Don’t make your plans to go to the Super Bowl quite yet, Seahawk fans.
Sure, the Seahawks have the NFL’s best record. And, yeah, they just won a game at MetLife Stadium, beating the New York Giants 23-0 last Sunday.
So what could go wrong?
Well, besides the not-so-simple matter of winning at least two NFC playoff games, there’s this: The weather.
The NFL said Wednesday that a major storm could force postponement of Super Bowl, which is scheduled for Sunday, Feb. 2, at MetLife Stadium in East Rutherford, N.J. And because the game is being played outside in a cold-weather city for the first time, weather is a very real worry for the NFL.
How would you feel about Super Bowl Monday or Tuesday?
Realize, of course, that it’s more than just rescheduling your Super Bowl party. Imagine trying to change your plane tickets or get a hotel room in New York City for a couple of extra nights at the last minute? Sounds difficult to pull off during a normal weekend, but if tens of thousands of other football fans are scrambling to do the same thing, it’s a nightmare scenario.
The NFL unveiled its contingency plans Wednesday, attempting to show that it is ready for anything. But most of the media reports focused on the idea that the game could be delayed and it would be a last-minute decision.
Don’t worry, though, that’s highly unlikely. A dusting or even a few inches of the white stuff won’t be enough for a postponement.
According to Bloomberg News Service, on Feb. 2, the stadium will have 1,600 people deployed – about double what it normally has – along with 30 front-end loaders, 12 dump trucks, and six plows. In addition, the New Jersey’s Transportation Department will have more than 800 trucks to plow or salt roads within a 30-mile radius. The agency will have as many as 3,200 trucks statewide at its disposal, and almost 60,000 tons of salt.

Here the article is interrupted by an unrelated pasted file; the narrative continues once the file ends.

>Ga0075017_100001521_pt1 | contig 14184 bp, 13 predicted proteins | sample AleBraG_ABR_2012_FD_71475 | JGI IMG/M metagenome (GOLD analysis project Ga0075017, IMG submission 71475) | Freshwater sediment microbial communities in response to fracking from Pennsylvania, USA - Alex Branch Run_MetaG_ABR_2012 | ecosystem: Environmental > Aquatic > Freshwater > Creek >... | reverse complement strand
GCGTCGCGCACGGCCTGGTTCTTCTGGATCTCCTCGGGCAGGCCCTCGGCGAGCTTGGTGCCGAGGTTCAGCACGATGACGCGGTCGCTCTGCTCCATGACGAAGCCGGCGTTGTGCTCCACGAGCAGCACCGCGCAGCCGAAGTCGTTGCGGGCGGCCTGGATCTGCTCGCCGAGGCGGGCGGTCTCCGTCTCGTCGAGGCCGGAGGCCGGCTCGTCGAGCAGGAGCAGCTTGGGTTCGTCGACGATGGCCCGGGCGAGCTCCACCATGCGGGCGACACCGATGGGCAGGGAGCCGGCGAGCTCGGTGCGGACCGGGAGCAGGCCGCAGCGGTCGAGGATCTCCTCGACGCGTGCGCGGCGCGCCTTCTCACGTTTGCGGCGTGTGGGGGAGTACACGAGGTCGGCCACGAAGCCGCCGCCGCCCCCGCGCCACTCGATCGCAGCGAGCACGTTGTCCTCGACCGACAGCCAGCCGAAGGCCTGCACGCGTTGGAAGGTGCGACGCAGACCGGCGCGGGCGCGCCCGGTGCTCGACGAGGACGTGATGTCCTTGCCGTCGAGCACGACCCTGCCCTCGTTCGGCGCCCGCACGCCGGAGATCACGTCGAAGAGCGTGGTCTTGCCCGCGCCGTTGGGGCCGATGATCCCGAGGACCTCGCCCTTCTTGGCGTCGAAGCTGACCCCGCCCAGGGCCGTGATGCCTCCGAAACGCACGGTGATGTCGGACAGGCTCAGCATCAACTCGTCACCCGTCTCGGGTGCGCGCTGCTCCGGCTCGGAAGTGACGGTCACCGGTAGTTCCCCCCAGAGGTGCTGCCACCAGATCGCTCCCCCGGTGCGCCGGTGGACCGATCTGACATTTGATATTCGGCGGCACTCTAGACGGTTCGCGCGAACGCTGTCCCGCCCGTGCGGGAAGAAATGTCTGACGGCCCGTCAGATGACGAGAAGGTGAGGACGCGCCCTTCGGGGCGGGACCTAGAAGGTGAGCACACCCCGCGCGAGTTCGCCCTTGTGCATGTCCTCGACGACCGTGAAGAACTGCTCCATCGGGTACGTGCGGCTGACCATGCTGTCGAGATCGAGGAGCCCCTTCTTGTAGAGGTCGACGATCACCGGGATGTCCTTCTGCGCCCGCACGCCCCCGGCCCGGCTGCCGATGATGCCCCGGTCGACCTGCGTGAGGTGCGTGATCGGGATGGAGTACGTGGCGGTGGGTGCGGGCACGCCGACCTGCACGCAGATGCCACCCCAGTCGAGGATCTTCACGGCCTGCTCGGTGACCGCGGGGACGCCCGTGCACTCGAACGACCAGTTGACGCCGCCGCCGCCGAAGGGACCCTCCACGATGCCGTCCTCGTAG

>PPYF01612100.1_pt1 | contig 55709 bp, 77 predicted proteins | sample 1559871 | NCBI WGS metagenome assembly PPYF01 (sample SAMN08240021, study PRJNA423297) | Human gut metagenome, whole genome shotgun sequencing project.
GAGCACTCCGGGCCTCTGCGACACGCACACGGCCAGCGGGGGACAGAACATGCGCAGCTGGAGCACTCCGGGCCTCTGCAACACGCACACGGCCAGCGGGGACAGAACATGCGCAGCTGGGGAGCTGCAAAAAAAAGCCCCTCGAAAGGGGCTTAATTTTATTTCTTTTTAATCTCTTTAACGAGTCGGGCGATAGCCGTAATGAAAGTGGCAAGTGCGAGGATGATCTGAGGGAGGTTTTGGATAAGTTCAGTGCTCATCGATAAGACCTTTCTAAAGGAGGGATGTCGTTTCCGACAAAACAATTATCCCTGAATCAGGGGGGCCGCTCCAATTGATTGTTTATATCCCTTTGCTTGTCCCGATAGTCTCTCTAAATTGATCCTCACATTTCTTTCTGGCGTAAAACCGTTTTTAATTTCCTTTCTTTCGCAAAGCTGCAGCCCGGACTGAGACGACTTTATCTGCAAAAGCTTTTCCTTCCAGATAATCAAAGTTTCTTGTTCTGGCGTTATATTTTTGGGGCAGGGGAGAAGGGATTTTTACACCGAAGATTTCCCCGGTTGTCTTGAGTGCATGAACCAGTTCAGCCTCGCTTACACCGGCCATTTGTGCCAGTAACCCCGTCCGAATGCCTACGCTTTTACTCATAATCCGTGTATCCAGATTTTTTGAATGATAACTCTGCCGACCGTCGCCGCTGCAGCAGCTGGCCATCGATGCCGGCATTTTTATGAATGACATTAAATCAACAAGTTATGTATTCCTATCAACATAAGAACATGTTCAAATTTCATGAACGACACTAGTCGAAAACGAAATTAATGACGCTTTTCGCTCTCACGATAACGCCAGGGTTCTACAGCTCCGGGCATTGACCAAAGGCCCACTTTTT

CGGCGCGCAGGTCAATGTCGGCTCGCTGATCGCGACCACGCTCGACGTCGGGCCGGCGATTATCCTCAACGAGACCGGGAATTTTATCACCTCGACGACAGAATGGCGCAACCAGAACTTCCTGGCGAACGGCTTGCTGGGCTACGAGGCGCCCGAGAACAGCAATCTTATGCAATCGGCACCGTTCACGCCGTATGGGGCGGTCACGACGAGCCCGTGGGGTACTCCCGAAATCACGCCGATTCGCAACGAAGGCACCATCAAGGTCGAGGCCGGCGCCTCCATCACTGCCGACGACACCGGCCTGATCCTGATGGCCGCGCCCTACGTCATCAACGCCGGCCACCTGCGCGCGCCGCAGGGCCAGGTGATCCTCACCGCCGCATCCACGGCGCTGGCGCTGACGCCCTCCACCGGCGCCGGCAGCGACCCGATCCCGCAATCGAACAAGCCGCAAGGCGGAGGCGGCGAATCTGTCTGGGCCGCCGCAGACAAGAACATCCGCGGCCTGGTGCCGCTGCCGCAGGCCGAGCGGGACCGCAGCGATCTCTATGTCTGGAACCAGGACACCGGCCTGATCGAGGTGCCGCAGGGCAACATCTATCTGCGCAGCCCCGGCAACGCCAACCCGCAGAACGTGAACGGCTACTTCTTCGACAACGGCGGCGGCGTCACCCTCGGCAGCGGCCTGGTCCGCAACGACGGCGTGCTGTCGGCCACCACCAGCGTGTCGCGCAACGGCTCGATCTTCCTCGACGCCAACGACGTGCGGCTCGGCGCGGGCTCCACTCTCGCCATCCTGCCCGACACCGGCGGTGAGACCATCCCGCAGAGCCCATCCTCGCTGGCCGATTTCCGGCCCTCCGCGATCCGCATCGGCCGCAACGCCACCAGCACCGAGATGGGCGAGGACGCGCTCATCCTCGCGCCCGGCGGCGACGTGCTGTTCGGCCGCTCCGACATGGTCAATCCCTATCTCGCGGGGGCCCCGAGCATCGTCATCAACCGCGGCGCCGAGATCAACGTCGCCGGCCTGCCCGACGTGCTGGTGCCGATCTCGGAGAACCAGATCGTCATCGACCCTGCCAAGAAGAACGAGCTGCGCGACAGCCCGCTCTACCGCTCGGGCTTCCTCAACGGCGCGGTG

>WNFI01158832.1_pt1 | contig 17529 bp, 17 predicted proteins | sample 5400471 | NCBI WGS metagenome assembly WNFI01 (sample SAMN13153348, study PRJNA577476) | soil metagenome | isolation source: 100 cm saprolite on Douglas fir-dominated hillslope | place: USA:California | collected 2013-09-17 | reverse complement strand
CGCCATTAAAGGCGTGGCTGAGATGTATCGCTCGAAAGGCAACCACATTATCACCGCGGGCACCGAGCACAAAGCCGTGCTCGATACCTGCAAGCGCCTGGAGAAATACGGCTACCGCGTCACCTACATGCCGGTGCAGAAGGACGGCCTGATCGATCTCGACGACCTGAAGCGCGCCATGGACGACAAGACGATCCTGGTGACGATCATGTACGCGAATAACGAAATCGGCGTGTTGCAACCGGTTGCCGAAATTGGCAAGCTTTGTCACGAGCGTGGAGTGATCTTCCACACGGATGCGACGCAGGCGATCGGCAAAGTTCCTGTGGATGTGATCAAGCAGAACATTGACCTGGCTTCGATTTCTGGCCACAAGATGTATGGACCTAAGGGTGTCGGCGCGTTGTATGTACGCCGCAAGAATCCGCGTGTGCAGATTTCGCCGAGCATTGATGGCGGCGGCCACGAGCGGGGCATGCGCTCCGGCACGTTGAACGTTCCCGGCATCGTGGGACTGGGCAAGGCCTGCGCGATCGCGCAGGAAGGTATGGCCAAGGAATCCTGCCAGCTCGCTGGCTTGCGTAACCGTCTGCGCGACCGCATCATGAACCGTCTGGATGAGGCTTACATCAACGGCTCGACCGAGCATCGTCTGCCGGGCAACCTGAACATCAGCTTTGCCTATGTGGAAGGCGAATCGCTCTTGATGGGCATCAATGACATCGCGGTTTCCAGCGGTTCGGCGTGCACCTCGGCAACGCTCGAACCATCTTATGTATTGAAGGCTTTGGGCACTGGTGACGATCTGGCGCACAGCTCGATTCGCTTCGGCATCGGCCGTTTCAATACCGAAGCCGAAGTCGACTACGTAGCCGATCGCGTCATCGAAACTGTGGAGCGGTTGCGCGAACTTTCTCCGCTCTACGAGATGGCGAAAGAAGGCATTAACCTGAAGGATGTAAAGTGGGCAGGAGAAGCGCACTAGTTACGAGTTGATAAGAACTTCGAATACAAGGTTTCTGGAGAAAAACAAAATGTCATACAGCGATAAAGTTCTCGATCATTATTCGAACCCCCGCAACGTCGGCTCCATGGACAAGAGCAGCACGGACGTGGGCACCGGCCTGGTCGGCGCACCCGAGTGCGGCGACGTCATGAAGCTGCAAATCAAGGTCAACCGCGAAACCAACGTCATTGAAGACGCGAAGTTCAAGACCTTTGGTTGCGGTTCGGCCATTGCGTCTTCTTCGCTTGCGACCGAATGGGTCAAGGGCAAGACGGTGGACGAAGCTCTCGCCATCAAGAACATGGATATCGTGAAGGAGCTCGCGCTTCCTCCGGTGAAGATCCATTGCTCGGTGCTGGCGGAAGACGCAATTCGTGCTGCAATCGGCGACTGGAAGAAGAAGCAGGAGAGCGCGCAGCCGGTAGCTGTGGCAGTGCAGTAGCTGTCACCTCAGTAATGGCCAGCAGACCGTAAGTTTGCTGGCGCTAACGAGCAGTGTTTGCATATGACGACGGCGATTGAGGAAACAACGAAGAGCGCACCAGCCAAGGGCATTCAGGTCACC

The Feb. 2 forecast is for a high of 36, a low of 18 and no precipitation.
The NFL is confident it can handle anything.
“I think it would be better if it snowed a little bit during the game,” Frank Supovitz, the NFL’s senior vice-president of events, told ESPN. “I think it’ll just make it more memorable.”
And there’s one more thing to consider. This Super Bowl could help determine whether Seattle’s ever going to host one of its own. If weather becomes a major problem, NFL officials aren’t likely to look at CenturyLink Field as an option, even if the likelihood of snow in Seattle is much lower. But if the Feb. 2 game becomes a major success, who knows?
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